Department for Education research shows that restorative approaches mixed with sanctions (that include exclusions in serious circumstances) can be effective in schools[2].

Children who are bullied are more likely to be excluded

Children who experience bullying do not always display behaviours that show ‘typical’ signs of sadness or worry. The often ‘act out’ and can display similar behaviours to that of children who bully, may go on to bully others and can display poor behaviour.

We know that bullying has a significant impact on absence from school. Research on behalf of the Department for Education finds that children who say they are bullied every day are three times as likely, as children not being bullied, to be excluded[3].

Young person:

I’ve been excluded when really they were far more in the wrong than me.

One parent told us:

Not one child suffered an exclusion for a physical assault but my son did when he assaulted another child after much provocation. They said it was a two-way thing.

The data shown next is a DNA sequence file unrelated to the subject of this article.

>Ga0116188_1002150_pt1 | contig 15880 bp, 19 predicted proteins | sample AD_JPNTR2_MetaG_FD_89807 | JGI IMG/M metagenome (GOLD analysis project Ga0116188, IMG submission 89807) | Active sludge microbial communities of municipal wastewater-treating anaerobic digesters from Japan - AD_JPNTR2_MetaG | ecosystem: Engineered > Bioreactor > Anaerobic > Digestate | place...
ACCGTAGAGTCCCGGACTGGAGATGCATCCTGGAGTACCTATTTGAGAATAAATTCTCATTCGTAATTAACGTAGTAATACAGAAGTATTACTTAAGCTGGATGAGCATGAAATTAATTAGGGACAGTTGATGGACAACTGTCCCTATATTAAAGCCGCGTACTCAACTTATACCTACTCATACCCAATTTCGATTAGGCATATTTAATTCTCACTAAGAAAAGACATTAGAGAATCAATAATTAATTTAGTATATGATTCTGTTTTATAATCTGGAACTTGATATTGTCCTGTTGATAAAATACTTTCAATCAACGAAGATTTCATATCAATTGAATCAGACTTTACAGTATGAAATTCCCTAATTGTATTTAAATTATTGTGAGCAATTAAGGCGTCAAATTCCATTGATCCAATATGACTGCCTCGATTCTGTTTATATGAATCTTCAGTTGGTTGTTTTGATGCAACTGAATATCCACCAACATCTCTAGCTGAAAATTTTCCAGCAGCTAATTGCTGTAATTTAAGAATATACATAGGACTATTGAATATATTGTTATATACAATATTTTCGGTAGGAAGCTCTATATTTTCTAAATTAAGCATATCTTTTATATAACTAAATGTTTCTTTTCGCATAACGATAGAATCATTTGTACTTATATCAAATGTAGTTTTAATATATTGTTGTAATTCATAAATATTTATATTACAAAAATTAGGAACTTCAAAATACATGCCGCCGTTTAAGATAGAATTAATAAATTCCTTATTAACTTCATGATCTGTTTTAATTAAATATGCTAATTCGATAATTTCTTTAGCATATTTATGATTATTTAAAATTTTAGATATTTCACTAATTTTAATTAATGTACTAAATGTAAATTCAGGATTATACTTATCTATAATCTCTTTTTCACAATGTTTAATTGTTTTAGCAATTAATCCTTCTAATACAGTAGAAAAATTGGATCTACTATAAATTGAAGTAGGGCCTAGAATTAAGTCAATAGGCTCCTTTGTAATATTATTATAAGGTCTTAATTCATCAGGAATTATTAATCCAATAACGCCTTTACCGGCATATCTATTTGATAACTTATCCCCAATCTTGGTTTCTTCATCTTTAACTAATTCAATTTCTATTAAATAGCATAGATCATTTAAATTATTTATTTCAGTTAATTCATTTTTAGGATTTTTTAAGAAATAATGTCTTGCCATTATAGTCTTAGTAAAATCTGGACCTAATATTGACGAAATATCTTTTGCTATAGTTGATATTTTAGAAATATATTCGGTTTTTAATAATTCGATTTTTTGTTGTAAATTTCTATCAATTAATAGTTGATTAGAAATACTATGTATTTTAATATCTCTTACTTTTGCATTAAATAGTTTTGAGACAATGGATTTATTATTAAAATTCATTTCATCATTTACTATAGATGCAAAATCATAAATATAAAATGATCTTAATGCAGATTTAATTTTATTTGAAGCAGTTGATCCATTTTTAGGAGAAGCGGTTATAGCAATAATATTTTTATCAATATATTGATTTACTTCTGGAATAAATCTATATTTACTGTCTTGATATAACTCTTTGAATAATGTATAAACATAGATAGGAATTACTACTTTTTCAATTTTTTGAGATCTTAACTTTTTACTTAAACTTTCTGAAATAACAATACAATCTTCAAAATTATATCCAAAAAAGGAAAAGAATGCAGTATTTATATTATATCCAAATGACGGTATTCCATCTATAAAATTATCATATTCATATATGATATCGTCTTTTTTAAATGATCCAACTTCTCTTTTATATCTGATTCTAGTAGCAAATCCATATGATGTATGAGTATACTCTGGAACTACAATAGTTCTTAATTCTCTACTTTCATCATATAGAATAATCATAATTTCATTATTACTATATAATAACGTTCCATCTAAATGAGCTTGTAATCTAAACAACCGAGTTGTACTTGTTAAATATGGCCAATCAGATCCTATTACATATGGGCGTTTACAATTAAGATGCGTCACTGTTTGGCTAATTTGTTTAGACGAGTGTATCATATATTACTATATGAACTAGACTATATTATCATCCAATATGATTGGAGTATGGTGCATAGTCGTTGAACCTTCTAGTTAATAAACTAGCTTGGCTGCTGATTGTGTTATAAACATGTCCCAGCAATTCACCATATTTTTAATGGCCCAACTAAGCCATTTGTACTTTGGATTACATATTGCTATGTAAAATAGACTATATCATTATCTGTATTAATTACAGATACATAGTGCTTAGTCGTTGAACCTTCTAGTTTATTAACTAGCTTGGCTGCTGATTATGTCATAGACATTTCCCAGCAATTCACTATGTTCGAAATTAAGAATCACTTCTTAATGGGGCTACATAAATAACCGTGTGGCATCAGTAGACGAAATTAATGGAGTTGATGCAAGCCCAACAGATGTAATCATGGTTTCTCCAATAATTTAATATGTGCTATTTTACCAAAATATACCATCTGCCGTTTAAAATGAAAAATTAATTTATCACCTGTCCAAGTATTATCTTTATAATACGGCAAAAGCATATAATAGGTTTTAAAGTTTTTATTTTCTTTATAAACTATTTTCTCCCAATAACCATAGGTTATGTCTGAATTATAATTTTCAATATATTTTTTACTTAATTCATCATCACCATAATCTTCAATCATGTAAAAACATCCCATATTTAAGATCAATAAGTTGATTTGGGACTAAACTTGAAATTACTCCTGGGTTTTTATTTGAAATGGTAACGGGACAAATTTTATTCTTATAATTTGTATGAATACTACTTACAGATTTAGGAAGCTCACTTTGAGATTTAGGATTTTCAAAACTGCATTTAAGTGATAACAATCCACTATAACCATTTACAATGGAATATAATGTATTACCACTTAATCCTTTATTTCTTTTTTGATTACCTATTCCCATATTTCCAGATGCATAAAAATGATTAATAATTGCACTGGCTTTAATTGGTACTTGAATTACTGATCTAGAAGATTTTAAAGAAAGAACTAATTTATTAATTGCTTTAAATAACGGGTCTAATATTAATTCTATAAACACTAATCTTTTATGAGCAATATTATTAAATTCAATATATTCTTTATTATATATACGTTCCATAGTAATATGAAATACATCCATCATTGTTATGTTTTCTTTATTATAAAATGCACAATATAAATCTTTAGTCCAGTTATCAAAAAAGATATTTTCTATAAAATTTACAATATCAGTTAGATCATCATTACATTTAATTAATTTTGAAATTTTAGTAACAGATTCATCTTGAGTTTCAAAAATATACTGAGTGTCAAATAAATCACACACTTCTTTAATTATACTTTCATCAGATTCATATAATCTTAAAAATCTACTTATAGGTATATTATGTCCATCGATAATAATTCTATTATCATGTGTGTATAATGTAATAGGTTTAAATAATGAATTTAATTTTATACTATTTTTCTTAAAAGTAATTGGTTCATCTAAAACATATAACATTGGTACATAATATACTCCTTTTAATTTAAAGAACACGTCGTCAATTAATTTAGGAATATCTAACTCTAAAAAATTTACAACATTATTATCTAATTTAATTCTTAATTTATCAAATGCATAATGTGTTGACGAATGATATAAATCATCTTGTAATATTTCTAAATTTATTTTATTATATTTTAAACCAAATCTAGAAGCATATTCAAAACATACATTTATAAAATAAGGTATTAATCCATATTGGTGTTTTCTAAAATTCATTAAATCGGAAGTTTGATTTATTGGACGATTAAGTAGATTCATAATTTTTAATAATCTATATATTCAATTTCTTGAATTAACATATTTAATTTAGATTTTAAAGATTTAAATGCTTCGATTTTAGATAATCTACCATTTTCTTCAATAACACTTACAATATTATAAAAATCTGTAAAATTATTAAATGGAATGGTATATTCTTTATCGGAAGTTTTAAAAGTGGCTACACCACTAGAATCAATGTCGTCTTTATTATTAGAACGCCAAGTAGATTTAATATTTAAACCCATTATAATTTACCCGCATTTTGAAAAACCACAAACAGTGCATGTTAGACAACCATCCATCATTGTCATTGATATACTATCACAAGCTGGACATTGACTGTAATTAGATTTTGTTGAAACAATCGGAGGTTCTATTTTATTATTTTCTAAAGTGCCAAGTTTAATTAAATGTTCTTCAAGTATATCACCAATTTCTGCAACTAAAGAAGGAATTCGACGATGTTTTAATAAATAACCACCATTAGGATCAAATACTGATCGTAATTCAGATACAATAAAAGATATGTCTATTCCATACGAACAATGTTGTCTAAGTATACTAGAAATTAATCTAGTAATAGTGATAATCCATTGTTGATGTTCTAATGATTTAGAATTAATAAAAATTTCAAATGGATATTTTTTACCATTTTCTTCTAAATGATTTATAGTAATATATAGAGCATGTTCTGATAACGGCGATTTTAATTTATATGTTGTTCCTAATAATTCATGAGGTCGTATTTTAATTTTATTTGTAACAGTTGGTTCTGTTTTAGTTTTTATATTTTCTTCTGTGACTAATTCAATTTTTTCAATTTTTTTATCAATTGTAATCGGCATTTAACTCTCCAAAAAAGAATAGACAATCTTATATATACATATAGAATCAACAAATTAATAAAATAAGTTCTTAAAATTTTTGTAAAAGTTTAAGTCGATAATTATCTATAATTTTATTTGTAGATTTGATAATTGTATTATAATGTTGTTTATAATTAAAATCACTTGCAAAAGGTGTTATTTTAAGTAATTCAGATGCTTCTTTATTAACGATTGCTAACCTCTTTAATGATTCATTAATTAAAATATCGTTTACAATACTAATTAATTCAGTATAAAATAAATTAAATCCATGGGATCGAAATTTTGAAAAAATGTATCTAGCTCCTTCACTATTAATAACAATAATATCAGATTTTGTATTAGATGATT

Young person

I just got so angry I couldn’t stand it anymore, so I just hit them

Disabled children / those with SEN, bullying and exclusion

Disabled children and those with SEN are particularly at risk of being excluded due to their involvement (both perpetrating and being a victim of bullying). Studies reveal that young people with SEN and/or disabled young people are disproportionately vulnerable to being bullied, as well as sometimes being perceived as being ‘bullies’ themselves. One study[4] describes using a ‘threat assessment’ approach, which takes into account the social context of perceived threats and assesses the real level of danger they present. The authors note that when this approach is used, fewer young people with SEN and/or disabilities are excluded from school, presumably because their ‘bullying’ behaviour is better understood or is addressed through strategies other than exclusion.

Young person with SEN:

I got excluded because all the winding up like, it got … it happened so often that I just got really angry and couldn’t control myself anymore. Eventually I ended up taking my anger out on someone … and as a result I ended up getting excluded … because I was considered a ‘health and safety matter’ by the school.